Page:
With the past year meaning we’ve spent more time at home than we would’ve liked, here at IndyBest we have a new appreciation for a truly good book. Reading gives you the opportunity to be transported far beyond the here now, to somewhere entirely new and exciting.
If your reading list has hit a dry spot and you’re looking for recommendations, the International Booker Prize 2021 shortlist should provide some inspiration.
The prize is open to any work of fiction written in any language, but it must have been translated into English and published in the UK or Ireland in the past year. It acts as an important reminder that storytelling transcends languages and cultures, giving us access to different places, characters, and insights.
Much like last year, when Marieke Lucas Rijneveld was crowned the youngest ever author to win the prize, 2021’s shortlist is full of newcomers and independent publishers. Notably, two-thirds of the shortlisted authors are new voices for English speakers to discover.
The panel of five judges had the near-impossible job of whittling a stellar line-up of 125 submissions down to a shortlist of six. Chair of the judges’ Lucy Hughes-Hallett noted that the final chosen titles are “all extraordinary, and wildly unlike each other”, with each novel being “outstanding”.
This year’s shortlist spans a dazzling array of fiction that covers everything from the history of inequality to a sci-fi story set in outer space.
The winning title will be announced on 2 June, but our round-up covers all six books from the shortlist – these are the tomes you should add to your reading list now. After all, the summer months provide the perfect time to sunbathe with a new novel (or six).
You can trust our independent round-ups. We may earn commission from some of the retailers, but we never allow this to influence selections. This revenue helps us to fund journalism across The Independent.
‘At Night All Blood Is Black’ by David Diop, translated by Anna Moschovakis, published by Pushkin Press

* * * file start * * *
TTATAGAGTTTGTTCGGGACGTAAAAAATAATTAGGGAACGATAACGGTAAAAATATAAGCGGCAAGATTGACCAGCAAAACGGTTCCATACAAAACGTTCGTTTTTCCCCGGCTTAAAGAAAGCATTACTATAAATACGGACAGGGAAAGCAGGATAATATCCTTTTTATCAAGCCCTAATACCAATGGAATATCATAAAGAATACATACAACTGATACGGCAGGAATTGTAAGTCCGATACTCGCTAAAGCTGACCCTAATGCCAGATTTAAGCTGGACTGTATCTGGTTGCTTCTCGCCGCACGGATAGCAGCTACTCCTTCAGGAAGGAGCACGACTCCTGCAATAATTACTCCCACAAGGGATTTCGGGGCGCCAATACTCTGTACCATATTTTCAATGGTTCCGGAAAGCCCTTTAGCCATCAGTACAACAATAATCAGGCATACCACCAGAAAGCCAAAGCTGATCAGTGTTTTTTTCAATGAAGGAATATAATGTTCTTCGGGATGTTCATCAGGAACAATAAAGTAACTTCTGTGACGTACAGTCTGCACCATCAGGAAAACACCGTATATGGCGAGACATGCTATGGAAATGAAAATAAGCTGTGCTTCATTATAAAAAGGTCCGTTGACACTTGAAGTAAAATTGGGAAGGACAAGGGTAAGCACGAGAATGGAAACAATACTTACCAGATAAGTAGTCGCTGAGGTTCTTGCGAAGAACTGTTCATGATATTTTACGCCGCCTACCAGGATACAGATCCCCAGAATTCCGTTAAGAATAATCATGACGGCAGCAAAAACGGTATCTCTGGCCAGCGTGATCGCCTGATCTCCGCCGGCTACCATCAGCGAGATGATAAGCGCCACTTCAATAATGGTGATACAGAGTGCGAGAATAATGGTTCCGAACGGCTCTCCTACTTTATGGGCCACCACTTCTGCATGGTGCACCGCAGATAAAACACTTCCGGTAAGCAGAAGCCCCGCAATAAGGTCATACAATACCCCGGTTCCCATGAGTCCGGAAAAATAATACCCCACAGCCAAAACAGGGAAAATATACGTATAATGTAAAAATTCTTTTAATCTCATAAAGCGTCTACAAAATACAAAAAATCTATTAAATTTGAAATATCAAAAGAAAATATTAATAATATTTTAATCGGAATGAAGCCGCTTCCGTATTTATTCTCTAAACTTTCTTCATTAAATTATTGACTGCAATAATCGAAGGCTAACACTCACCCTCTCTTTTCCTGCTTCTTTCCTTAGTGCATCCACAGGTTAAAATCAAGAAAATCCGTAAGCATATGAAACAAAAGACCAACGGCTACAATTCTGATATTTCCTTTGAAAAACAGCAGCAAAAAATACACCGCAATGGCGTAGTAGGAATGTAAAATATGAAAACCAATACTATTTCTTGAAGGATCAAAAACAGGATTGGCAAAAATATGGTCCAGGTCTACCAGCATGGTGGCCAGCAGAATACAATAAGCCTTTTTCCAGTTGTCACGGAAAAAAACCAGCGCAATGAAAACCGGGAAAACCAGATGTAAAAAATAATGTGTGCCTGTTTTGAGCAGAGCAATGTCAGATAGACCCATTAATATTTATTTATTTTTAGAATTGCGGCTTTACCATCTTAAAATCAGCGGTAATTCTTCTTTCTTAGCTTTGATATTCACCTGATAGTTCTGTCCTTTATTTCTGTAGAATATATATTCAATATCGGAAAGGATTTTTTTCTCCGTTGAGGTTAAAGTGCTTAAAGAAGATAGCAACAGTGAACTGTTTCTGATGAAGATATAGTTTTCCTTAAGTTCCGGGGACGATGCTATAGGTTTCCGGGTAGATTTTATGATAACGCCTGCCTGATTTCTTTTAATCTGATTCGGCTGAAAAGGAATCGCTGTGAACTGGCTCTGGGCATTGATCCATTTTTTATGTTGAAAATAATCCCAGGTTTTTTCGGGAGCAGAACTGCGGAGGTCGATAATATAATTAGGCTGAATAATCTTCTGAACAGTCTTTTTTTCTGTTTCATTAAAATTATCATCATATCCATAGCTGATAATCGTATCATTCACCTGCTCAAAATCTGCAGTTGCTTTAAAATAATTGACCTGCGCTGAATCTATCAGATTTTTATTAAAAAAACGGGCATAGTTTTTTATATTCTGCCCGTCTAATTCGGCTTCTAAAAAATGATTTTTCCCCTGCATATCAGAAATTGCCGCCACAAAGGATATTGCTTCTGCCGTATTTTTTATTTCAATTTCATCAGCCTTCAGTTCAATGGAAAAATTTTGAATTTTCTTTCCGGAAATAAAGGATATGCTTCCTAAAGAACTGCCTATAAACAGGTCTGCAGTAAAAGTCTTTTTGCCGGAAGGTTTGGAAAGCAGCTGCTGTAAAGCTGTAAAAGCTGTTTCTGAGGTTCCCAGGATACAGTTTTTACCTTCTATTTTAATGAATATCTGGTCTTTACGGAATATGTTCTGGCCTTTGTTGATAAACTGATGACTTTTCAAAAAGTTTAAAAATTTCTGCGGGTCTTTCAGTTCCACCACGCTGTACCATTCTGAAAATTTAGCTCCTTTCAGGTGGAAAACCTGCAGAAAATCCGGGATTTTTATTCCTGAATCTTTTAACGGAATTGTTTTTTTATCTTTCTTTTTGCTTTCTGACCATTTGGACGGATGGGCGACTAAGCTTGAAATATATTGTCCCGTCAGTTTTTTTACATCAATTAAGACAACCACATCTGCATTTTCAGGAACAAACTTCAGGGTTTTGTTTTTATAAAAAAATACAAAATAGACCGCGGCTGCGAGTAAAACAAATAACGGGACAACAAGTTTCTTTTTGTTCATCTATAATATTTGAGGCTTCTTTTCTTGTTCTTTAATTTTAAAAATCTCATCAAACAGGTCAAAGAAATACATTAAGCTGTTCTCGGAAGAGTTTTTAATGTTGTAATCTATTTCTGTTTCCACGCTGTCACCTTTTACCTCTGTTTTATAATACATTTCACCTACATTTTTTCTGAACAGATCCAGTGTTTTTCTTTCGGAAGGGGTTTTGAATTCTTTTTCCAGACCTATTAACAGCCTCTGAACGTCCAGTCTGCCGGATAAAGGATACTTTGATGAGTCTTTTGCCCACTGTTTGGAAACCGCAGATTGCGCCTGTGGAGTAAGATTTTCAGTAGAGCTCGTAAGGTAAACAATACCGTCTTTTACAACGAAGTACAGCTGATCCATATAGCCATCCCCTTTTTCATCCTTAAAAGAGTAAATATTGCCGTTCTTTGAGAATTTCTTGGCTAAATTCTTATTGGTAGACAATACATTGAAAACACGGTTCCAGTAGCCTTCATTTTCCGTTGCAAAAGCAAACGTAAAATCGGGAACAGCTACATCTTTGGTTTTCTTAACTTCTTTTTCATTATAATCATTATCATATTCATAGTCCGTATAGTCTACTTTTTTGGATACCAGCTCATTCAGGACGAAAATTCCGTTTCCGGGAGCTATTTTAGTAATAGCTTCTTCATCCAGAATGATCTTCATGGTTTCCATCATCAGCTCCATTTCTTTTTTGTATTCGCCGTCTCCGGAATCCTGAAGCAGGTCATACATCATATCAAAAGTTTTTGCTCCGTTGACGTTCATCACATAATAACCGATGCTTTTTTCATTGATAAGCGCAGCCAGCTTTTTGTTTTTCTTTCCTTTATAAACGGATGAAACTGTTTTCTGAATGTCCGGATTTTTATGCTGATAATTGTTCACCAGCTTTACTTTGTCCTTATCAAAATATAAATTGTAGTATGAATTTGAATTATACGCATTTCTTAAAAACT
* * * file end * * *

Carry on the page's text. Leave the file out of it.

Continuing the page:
This is the story of two friends and Senegalese soldiers, Mademba and Alfa, who fight for France on the Western Front during the First World War. When Mademba is mortally wounded, Alfa is left to cope alone in the darkness of the trenches. Diop powerfully explores themes of conflict, grief, friendship, guilt and survival.
Buy now £14.99, Waterstones.com
‘The Dangers of Smoking in Bed’ by Mariana Enríquez, translated by Megan McDowell, published by Granta Books
Set in contemporary Argentina, The Dangers of Smoking in Bed uses the tropes of horror and ghost stories to encourage reflection on the country’s troubling past. With tales of unruly teenagers, witches and homeless ghosts, women and girls constitute an unpredictable force of nature in this collection of short stories.
Buy now £9.49, Waterstones.com
‘When We Cease to Understand the World’ by Benjamín Labatut, translated by Adrian Nathan West, published by Pushkin Press
Turning key moments in the history of science on their head, this book emphasises the moral and ethical dilemmas that dominated the 20th century. Asking, “How did we get here?”, this philosophical novel delves into the works of Albert Einstein, Alexander Grothendieck, Erwin Schroedinger and Werner Heisenberg.
Buy now £11.99, Whsmith.co.uk
‘The Employees’ by Olga Ravn, translated by Martin Aitken, published by Lolli Editions
Set in a spaceship sometime in the future, The Employees is structured as a series of witness statements brought together by a workplace commission. Through deceptively simple prose, this sci-fi tale follows the crew of the Sex-Thousand Ship and asks intriguing questions about human nature.
Buy now £12.99, Lollieditions.com
‘In Memory of Memory’ by Maria Stepanova, translated by Sasha Dugdale, published by Fitzcarraldo Editions
Blending personal and cultural history through a myriad of storytelling forms, from essays to fiction, Stepanova explores her Russian-Jewish family’s turbulent life through the 20th century. With intellectual curiosity, it’s said to explore the nature of truth-telling in unique way. A remarkable feat for Stepanova, this her first full-length book that has been published in English.
Buy now £11.65, Blackwells.co.uk
‘The War of the Poor’ by Éric Vuillard, translated by Mark Polizzotti, published by Pan Macmillan
Channeling the modern hypocrisies of life – money, influence, power and inequality – into a 16th-century story, this novella chronicles the life of religious reformer and preacher Thomas Muntzer and the course of the Protestant Reformation. It is said to be a myth-busting and trailblazing piece of literature.
Buy now £9.99, Waterstones.com
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For more brilliant reads, check out the British Book Awards shortlist for 2021